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Filmtracks On Cue

On Cue for June, 2005:

6/30/05 - Mom and Dad Save the World: (Jerry Goldsmith) --Expanded Review-- "Both composers Jerry Goldsmith and James Horner went through a "phase" of sorts in the early 1990's during which they seemed to enjoy brainless comedy assignments despite little involvement in the genre during the prior decade. Most of the comedies had some basic redeeming quality; in Horner's case, the call was towards the children's genre more than straight comedy. For Goldsmith, with the aid of director Joe Dante, the comedies tended to be aimed more for adults, sometimes with disastrous results. In Hollywood at the time, the straight-to-video market was being diverted in many cases to big-screen releases, often allowing ridiculously awful films to suffer a week in theatres before disappearing. One such entry was the following Warner Brothers disaster that nearly got the ax several times in pre-production, and obviously should have. Mom and Dad Save the World is a sci-fi spoof from Chris Matheson (the son of 50's sci-fi icon and Ray Bradbury collaborator, Richard Matheson) and Ed Solomon..." ** Read the entire review.

6/26/05 - Malice: (Jerry Goldsmith) --Expanded Review-- "With a high caliber cast and the same stylistically gloomy photography that Gordon Willis provided for the Godfather films, Malice scratches and claws in its attempt to mimic the intellectual complexities of a genuine Hitchcockian thriller. After several revisions by multiple, independent screenwriters, the story for Malice took on a life of its own, with so many convoluted plot lines throughout its length that the film works simply on the basic fact that it keeps you scratching your head during every moment. Despite major logical fallacies, the suspect script is floated by acting of Alec Baldwin (in a fitting role as a surgeon with a God complex), Nicole Kidman (in the latter end of her poofy hair days), Bill Pullman (who actually beats that "hopeless nice guy" stereotype by the end), as well as enjoyable bit roles by Anne Bancroft and George C. Scott. It's no surprise that director/co-producer Harold Becker would utilize the services of veteran composer Jerry Goldsmith for Malice..." ** Read the entire review.

6/23/05 - Dennis the Menace: (Jerry Goldsmith) --Expanded Review-- "Attempting to continue the enormous fiscal success of Home Alone (one of the top few grossing films of all time back in the early 1990's), producer John Hughes tells a very similarly-themed live action tale of Dennis Mitchell, perhaps the most famous kid in the history of comics. Created by Hank Ketcham and introduced in the newspaper comics in 1951, Dennis has become a favorite in periodicals ever since, and his appearances have expanded to a weekly television series, an animated program, and the 1993 feature film, Dennis the Menace. The film was largely ignored by audiences that had already enjoyed their fill of two Home Alone pictures and identified Dennis the Menace as a recycled old formula. The casting and settings were very well done, often appearing in live action just as you have expected them from reading the comics, but the film suffered from two fatal flaws: first, the slapstick, cruel comedy towards Dennis' neighbor, Mr. Wilson, had already been done..." *** Read the entire review.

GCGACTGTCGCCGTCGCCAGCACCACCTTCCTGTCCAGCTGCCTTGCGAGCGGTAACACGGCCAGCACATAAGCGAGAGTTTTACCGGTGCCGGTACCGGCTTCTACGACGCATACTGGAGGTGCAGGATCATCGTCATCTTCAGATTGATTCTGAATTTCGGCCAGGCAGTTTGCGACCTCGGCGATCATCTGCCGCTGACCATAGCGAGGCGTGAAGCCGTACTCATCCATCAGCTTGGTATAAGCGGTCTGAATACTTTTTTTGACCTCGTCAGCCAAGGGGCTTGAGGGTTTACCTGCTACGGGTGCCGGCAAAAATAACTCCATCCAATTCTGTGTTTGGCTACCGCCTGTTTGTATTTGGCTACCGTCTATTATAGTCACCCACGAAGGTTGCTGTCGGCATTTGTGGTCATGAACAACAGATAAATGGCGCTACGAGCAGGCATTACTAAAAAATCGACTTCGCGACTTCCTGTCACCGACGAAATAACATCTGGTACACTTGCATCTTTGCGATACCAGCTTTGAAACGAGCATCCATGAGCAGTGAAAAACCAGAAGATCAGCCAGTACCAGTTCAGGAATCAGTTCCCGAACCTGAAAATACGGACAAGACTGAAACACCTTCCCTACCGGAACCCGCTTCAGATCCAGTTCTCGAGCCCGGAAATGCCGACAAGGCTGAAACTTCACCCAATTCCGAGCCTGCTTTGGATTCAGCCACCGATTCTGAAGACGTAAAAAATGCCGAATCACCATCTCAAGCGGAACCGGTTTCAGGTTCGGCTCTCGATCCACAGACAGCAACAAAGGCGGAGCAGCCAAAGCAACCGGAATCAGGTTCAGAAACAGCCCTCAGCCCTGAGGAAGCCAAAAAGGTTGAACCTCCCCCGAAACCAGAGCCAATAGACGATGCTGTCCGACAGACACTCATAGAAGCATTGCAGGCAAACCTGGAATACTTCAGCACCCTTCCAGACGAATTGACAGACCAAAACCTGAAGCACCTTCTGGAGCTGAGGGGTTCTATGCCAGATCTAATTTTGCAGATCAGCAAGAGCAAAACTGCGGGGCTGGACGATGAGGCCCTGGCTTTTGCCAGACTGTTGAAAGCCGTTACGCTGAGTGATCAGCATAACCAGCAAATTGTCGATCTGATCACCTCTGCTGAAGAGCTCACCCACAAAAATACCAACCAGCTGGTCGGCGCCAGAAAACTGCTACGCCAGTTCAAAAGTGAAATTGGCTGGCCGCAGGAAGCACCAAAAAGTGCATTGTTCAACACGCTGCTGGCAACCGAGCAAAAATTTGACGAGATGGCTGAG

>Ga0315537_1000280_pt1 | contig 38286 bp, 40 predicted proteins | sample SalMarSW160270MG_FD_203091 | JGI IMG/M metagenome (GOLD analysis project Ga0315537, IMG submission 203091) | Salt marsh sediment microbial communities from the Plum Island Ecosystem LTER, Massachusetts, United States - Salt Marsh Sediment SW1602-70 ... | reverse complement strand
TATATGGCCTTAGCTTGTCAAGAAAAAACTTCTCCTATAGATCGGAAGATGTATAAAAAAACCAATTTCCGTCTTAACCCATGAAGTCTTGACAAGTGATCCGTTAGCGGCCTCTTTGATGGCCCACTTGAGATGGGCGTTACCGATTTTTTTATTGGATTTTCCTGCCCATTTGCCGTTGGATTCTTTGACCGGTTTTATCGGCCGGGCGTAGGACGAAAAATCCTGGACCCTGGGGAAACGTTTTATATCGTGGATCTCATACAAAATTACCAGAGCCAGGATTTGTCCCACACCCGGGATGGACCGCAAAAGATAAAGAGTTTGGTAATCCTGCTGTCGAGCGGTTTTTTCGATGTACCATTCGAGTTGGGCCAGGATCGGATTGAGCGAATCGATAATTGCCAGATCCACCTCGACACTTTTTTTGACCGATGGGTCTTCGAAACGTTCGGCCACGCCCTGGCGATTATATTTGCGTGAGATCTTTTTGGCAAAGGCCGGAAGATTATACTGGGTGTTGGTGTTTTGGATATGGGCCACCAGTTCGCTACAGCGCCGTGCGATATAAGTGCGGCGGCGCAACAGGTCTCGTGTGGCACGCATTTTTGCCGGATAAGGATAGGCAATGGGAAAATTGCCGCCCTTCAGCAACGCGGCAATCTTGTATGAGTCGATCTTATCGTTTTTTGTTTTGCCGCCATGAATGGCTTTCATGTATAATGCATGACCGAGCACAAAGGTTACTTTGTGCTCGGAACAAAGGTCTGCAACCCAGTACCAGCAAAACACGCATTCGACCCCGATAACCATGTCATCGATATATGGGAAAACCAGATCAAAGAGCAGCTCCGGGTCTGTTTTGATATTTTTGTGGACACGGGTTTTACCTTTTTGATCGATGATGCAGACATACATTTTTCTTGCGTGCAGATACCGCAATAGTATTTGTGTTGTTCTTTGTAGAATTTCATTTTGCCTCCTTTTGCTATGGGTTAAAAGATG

6/20/05 - Matinee: (Jerry Goldsmith) --Expanded Review-- "With the collaboration between director Joe Dante and composer Jerry Goldsmith spanning several decades and including many successful titles, it's easy for Matinee to slip through the cracks. Arguably their least popular project together, Matinee is a film that accomplishes several things at once for Dante: it's a "coming of age" picture for a group of pre-teen youth, it pokes fun at the B-horror film industry of the 1950's and early 60's, and it plays on the fears of nuclear proliferation that were at their height in October, 1962 (the time frame of movie's setting). While the group of young actors is more than sufficient in their roles, it's John Goodman who steals the show as showman Lawrence Woolsey, a character based on the real-life horror movie experimenter William Castle. Attempting to capitalize on nuclear fears and bring the third dimension of film back to theatres, Woolsey debuts a 'movie within a movie' called "Mant" (half man, half ant) and includes drama with a live 'mant' inside the theatre itself at the showing...." *** Read the entire review.

6/17/05 - Angie: (Jerry Goldsmith) --Expanded Review-- "In a feature film that was originally set to have starred Madonna as the title character, Angie takes Geena Davis instead on a wild ride from New York comedy to larger American melodrama. Adapted from Avra Wing's novel "Angie, I Says," Todd Graff's script is executed on the big screen by director Martha Coolidge, whose involvement with the project would have seemed like an appropriate one given her well-received work on another "woman's coming of age" film, Rambling Rose. The problem with the film, however --and it was greeted with indifference by both critics and audiences-- was the indecision about which direction to take Angie in relation to its genre. The first half of the film is a very funny, almost sitcom-style comedy, taking us on a journey of relational problems with considerable New York flavour. The latter half of the film is much more heavy-handed on the drama, exploring far deeper issues than the first half of the film could possibly foreshadow. It is this twist of focus that either soured the lighthearted mood or saved you from it..." ** Read the entire review.